In selected cases, endoscopic ICG angiographies (e-ICG-A) provides the neurosurgeon with information that cannot be obtained by microscopic ICG angiography (m-ICG-A). E-ICG-A is capable of emerging as a useful adjunct in aneurysm surgery and has the potential to further improve operative results 10).
Indocyanine green (ICG) videoangiography (VA) in cerebral aneurysm surgery allows confirmation of blood flow in parent, branching, and perforating vessels as well as assessment of remnant aneurysm parts after clip application. A retrospective analysis from Two hundred forty-six procedures were performed in 232 patients harboring 295 aneurysms. The patients, whose mean age was 54 years, consisted of 159 women and 73 men. One hundred twenty-four surgeries were performed after subarachnoid hemorrhage, and 122 were performed for incidental aneurysms. Single aneurysms were clipped in 185 patients, and multiple aneurysms were clipped in 47 (mean aneurysm diameter 6.9 mm, range 2-40 mm). No complications associated with ICG-VA occurred. Intraoperative microvascular Doppler ultrasonography was performed before ICG-VA in all patients, and postoperative digital subtraction angiography (DSA) studies were available in 121 patients (52.2%) for retrospective comparative analysis. In 22 (9%) of 246 procedures, the clip position was modified intraoperatively as a consequence of ICG-VA. Stenosis of the parent vessels (16 procedures) or occlusion of the perforators (6 procedures), not detected by micro-Doppler ultrasonography, were the most common problems demonstrated on ICG-VA. In another 11 procedures (4.5%), residual perfusion of the aneurysm was observed and one or more additional clips were applied. Vessel stenosis or a compromised perforating artery occurred independent of aneurysm location and was about equally common in middle cerebral artery and anterior communicating artery aneurysms. In 2 procedures (0.8%), aneurysm puncture revealed residual blood flow within the lesion, which had not been detected by the ICG-VA. In the postoperative DSA studies, unexpected small (< 2 mm) aneurysm neck remnants, which had not been detected on intraoperative ICG-VA, were found in 11 (9.1%) of 121 patients. However, these remnants remained without consequence except in 1 patient with a 6-mm residual aneurysm dome, which was subsequently embolized with coils.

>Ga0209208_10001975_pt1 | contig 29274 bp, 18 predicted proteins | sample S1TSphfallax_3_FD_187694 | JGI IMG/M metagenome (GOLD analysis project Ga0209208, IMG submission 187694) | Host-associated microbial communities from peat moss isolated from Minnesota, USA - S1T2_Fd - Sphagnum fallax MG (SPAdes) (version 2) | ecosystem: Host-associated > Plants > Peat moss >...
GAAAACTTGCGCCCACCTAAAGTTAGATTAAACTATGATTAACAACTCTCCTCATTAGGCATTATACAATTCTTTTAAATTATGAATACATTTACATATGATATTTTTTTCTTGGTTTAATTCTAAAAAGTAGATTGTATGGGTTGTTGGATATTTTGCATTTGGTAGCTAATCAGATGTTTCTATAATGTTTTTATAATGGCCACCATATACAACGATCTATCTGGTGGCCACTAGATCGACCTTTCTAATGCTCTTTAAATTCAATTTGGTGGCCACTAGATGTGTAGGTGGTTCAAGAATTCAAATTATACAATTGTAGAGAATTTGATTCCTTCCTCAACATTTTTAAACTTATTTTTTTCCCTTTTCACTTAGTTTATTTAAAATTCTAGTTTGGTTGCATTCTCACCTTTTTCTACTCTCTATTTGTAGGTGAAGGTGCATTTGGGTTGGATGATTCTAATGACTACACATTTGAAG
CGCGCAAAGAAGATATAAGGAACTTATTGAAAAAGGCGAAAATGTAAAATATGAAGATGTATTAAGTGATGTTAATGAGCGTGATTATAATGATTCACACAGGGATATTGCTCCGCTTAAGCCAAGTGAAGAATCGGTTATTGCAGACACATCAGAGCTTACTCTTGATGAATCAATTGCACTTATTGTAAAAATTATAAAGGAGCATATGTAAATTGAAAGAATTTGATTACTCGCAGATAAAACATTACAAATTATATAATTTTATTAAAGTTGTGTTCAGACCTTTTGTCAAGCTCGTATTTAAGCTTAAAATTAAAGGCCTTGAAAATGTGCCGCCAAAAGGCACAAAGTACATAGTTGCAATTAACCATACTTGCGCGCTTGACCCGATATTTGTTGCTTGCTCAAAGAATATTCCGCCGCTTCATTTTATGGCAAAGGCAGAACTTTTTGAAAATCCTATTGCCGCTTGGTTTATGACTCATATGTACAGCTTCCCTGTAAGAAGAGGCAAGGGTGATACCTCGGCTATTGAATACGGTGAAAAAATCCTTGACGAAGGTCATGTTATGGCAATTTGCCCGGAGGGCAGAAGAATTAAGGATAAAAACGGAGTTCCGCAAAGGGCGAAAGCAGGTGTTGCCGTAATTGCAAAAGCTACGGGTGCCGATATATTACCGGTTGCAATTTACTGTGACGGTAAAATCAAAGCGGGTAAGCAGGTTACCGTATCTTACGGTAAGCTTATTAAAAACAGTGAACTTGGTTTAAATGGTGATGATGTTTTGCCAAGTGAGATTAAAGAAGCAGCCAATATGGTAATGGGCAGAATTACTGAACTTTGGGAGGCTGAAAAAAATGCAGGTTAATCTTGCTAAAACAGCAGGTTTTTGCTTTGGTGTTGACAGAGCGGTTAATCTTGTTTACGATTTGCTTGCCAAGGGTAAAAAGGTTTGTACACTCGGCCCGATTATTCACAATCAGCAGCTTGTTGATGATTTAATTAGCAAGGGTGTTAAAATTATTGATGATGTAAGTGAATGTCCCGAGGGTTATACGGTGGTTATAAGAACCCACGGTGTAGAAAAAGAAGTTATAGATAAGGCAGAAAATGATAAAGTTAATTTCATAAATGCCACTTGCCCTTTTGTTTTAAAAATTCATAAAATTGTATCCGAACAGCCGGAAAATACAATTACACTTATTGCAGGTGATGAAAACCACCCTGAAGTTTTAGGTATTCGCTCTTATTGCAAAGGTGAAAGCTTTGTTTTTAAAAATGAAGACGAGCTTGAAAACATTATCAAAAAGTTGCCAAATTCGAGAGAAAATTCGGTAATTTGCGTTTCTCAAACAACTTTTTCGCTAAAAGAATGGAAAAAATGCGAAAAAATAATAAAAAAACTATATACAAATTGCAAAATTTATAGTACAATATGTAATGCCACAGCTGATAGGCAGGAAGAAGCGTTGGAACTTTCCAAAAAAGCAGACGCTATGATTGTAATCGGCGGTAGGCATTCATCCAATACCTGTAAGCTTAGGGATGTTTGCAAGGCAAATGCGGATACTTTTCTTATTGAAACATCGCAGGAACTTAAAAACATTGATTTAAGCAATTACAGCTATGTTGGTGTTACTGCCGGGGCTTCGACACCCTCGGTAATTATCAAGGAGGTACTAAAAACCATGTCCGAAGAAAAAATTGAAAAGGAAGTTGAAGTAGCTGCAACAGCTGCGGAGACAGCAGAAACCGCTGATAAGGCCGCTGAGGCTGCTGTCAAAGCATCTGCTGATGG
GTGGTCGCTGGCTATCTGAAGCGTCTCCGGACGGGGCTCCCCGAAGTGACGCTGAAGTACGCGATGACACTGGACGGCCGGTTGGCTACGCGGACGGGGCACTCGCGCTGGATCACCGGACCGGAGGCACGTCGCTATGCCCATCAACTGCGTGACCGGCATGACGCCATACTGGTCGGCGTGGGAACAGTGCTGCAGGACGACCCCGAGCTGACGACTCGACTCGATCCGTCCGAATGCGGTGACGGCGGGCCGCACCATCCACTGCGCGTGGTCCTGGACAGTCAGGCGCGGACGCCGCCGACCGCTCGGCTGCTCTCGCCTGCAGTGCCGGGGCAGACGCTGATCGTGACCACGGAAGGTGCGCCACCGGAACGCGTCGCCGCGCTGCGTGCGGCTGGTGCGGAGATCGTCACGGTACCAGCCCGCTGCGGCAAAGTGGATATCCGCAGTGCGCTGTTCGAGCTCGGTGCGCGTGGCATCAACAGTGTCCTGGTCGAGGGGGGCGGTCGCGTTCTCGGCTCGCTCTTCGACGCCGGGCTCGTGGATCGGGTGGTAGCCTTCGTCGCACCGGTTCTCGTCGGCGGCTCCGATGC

Its a helpful intraoperative tool and led to a significant intraoperative clip modification rate of 15%. However, small, < 2-mm-wide neck remnants and a 6-mm residual aneurysm were missed by intraoperative ICG-VA in up to 10% of patients. Results in this study confirm that DSA is indispensable for postoperative quality assessment in complex aneurysm surgery 11).
ICG video-angiography is a time-efficient and safe alternative to intra-operative spinal angiography. It provided useful information on haemodynamic changes intraoperatively and completeness of treatment 12).
Has the potential to shorten operating times, gives additional reassurance of completeness of surgical treatment and preservation of normal spinal vasculature 13).
Serves an important role in the microsurgical treatment of spinal dural arteriovenous fistula DAVF. It is simple and provides real-time information about the precise location of spinal DAVF and result after obliteration of spinal DAVF 14).
It has been established as a noninvasive technique to gauge the patency of a bypass graft; however, intraoperative graft patency may not always correlate with graft flow. Altered flow through the bypass graft may directly cause delayed graft occlusion.
Januszewski et al. report on 3 types of flow that were observed through cerebral revascularization procedures in 48 bypass procedures.
After anastomosis, bypass patency was assessed first using a noninvasive technique and then with ICG videoangiography, and flow through the graft was characterized. Patients who received a vein or radial artery graft were also evaluated with intraoperative angiography.
Thirty-three patients eligible for analysis were retrospectively analyzed. The patients had undergone extracranial-intracranial (EC-IC) or IC-IC bypass for ischemic stroke (13 patients), moyamoya disease (10 patients), and complex aneurysms (10 patients; 6 giant or large aneurysms, 2 carotid blister-like aneurysms, and 2 dissecting posterior inferior cerebellar artery [PICA] aneurysms). Thirty-six bypasses were performed including 26 superficial temporal artery (STA)-middle cerebral artery (MCA) bypasses (2 bilateral and 1 double-barrel), 6 EC-IC vein grafts, 1 EC-IC radial artery graft, 1 PICA-PICA bypass, 1 MCA-posterior cerebral artery bypass, and 1 occipital artery-PICA bypass. Robust anterograde flow (Type I) was noted in 31 grafts (86%). Delayed but patent graft enhancement and anterograde flow (Type II) was observed in 4 cases (11%); 1 of these cases with an EC-IC vein graft degraded gradually to very delayed flow with no continuity to the bypass site (Type III). Additionally, 1 STA-MCA bypass graft revealed no convincing flow (Type III). The 5 patients with Type II or III grafts were evaluated with a flow probe and reexploration of the bypass site, and in all cases the reason the graft became occluded was believed to be recipient-vessel competitive flow. In no case was there evidence of stenosis or a technical issue at the site of the anastomosis. Three patients with Type II and the 1 patient with Type III flow (11% of procedures) did not have a patent bypass on postoperative imaging.
The type of flow observed through the graft has a direct relationship with postoperative imaging findings. Despite the possibility of competitive flow, Type III and some Type II flows through the graft indicate the need for graft evaluation and anastomosis exploration 15).